A new draft law giving Rwanda National Police powers to license and deregister new private security companies has been passed.
The 23-article law governing private security firms was unanimously passed by Members of Parliament on Thursday with a few reservations on the circumstances under which the Force can nullify a license.
Tabling the Bill late last year, the Minister for Internal Security, Sheikh Musa Fazil Harerimana, told Parliament that lack of a regulatory framework encouraged unprofessional conduct such as private security guards stealing from clients with impunity.
“These people are in charge of security. There are circumstances they go through which can help the national police to enhance security but they withhold information. This Bill provides for necessary coordination,” the minister said.
The Rwanda National Police, with the help of other security organs, vetted private security companies but the firms acquired operational licenses from the Rwanda Development Board (RDB).
But under Article 3 of the draft law, any security service provider shall first obtain a license from the Rwanda National Police. RDB can only provide a business certificate.
“However, the Rwanda National Police reserves the right to cancel the license for security purposes,” the draft law says.
But some lawmakers questioned the withdrawal of a license without warning.
“The Bill does not provide for a possible appeal in case of nullification of the license and a possibility of reinstatement of the license in case it is proved beyond doubt that the security agency posed no security threat,” said MP Jean Marie Vianney Gatabazi who abstained from voting on article 3.
However, the deputy chairperson of the parliamentary standing committee on Foreign Affairs, Cooperation and Security, Julienne Uwacu, said matters of security cannot go through protocol.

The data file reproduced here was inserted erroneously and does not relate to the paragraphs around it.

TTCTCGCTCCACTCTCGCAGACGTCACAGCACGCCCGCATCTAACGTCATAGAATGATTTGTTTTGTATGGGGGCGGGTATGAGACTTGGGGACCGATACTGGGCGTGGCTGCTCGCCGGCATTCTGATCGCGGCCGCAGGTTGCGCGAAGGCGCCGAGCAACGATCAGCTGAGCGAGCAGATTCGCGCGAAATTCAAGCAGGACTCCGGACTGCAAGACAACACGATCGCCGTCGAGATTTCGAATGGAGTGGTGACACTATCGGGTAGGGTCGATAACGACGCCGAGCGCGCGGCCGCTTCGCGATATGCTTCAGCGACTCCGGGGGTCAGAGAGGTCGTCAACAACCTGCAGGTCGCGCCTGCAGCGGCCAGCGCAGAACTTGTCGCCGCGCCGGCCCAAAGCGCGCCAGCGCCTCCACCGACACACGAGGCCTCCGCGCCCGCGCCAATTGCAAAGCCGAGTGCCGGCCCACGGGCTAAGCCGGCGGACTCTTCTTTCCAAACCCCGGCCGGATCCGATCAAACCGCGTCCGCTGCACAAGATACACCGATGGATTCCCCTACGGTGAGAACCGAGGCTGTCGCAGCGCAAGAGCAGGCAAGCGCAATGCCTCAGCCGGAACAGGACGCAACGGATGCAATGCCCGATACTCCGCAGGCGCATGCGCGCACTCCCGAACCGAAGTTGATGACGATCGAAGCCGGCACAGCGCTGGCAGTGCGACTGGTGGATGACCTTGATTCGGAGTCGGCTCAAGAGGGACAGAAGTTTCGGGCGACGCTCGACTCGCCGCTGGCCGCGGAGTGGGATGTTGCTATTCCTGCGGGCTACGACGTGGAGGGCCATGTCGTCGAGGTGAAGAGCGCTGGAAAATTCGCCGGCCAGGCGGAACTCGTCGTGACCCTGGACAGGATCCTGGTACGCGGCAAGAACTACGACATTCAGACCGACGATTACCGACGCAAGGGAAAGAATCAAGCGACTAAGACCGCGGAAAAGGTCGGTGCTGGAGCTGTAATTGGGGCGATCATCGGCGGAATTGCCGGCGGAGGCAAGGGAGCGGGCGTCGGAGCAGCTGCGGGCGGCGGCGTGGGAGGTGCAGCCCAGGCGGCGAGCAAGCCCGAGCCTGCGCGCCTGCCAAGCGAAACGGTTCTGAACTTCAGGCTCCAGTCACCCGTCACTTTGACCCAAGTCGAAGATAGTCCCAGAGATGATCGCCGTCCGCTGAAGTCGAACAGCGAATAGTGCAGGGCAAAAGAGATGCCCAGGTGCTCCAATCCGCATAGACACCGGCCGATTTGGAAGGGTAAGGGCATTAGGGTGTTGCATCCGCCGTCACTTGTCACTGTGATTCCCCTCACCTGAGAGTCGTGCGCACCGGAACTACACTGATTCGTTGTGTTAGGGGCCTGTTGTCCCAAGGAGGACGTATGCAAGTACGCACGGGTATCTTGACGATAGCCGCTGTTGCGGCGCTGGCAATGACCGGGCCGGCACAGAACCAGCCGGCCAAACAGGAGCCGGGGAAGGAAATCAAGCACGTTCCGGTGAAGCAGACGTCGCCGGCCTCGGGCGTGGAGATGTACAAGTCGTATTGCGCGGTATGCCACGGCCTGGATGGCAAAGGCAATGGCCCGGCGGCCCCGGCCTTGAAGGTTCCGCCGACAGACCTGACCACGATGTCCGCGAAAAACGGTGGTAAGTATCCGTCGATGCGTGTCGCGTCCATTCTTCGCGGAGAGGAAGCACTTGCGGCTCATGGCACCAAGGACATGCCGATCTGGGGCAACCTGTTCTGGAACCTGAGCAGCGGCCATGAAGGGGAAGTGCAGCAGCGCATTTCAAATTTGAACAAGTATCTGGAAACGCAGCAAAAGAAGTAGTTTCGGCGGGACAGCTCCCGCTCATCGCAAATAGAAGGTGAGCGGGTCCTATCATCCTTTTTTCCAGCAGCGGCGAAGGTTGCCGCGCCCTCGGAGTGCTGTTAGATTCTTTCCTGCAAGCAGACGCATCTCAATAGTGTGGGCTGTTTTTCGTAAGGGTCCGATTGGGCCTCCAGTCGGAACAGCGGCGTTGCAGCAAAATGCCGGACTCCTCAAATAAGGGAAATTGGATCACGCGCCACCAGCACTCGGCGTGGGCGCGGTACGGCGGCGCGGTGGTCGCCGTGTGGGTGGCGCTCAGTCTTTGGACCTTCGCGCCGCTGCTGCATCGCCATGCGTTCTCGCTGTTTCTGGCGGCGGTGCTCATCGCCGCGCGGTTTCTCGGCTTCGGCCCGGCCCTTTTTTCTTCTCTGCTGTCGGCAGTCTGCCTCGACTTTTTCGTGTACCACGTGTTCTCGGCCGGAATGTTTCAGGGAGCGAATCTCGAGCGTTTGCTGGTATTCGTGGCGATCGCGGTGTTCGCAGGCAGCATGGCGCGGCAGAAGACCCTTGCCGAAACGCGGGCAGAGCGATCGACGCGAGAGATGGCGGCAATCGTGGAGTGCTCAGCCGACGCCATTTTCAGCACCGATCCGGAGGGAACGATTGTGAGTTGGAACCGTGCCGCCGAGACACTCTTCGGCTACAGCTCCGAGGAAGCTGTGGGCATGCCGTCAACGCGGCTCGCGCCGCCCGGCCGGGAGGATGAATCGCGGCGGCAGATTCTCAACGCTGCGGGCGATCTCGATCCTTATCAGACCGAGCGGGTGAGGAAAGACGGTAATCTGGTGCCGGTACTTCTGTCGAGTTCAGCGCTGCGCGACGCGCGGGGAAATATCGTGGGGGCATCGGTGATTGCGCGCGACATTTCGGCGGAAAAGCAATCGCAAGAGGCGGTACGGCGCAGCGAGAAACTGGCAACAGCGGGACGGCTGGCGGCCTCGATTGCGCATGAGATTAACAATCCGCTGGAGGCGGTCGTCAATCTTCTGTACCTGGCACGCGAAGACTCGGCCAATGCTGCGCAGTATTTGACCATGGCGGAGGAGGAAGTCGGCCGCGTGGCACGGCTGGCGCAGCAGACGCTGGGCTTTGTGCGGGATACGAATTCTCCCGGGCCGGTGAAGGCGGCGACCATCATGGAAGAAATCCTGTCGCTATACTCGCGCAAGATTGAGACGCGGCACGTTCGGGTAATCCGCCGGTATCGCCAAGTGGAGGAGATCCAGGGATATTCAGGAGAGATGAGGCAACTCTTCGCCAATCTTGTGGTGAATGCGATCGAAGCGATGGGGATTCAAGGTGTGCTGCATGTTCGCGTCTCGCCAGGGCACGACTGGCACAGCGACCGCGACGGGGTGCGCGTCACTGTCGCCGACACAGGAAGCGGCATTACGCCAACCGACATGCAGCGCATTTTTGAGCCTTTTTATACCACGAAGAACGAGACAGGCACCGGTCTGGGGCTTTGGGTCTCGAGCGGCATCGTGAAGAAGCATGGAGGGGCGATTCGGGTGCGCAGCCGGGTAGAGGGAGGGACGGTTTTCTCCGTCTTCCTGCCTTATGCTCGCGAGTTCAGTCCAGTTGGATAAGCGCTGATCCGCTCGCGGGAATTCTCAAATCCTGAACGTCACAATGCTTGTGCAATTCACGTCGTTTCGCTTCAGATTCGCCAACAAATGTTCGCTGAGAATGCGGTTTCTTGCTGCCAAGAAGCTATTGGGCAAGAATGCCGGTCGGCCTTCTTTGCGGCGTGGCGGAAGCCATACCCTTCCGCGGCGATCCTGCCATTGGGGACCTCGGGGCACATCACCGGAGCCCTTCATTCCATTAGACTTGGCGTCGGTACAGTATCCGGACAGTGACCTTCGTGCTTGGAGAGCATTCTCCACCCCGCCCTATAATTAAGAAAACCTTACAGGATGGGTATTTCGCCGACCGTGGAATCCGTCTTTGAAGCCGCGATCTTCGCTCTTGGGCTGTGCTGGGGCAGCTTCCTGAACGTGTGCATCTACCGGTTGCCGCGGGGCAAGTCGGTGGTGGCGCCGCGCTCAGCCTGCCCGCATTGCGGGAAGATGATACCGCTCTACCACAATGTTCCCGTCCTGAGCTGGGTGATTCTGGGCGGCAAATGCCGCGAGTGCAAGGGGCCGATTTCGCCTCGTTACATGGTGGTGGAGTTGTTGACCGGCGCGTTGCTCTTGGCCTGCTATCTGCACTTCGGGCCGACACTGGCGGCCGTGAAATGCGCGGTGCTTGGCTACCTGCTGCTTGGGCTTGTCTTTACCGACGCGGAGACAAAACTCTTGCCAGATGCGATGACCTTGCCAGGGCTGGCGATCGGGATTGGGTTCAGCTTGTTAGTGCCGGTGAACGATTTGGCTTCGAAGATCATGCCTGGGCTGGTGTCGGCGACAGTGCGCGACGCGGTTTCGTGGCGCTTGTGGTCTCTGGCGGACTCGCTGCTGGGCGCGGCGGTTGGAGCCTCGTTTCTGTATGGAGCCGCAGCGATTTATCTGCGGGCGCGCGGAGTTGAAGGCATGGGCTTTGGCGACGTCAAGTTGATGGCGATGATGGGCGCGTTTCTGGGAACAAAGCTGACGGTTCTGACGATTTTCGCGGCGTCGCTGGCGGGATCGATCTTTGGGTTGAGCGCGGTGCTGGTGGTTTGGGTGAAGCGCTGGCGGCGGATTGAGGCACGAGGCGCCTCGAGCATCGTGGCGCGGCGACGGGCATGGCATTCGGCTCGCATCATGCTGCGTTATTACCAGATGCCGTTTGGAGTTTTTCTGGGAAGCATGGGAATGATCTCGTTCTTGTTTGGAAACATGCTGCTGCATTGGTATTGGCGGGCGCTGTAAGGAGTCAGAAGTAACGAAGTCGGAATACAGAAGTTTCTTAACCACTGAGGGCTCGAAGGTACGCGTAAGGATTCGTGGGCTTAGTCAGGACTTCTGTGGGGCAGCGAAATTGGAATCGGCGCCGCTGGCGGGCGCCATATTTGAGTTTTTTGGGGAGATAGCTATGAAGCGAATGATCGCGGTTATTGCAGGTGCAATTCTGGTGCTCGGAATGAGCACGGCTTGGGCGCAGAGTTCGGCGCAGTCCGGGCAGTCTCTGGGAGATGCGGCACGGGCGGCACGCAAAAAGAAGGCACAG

“Assuming a security agency is involved in terrorism acts, you cannot afford to issue a warning when you already have proof that they are involved in something that is harmful to national security,” Uwacu said.
Another contentious issue was the age limit of 18 years and above for someone to acquire a license, to which some MPs argued that it was too low given the nature of the job.
However, Uwacu argued that one can start a business in Rwanda as long as they are 18 years and above.
“At the age of 18, someone can start a company and employ people. Police will have to look into those other technicalities,” said Uwacu.
The law sets a transition period of one year before it comes into force. It now waits to be signed by the President and the Minister for Justice before being promulgated. There are over ten security firms in the country.
Security firms speak out
Intersec General manager, Charles Lwanga Gakwaya told The New Times that the new legislation is timely and will help re-organise their operations.
“We were consulted by the parliamentary committee that worked on the Bill. We are happy with this law since it streamlines our operations,” Gakwaya said yesterday.
Eddy Sebera, the chairperson of the Rwanda Security Industry Association, said security firms are considered private businesses implying that they should be independent.
“However, we deal with matters of security which is a national concern. In this case, there should be some entity regulating us. That’s why the police was given that mandate,” said Sebera.
He pointed out that, initially, the Ministry of Internal Security issued licenses but had no monitoring mechanisms.
“Our business is sensitive. Sometimes you need quick intervention. Definitely you cannot call the ministry, you can only call the police. We are happy with the fact that we will now operate under police,” he added.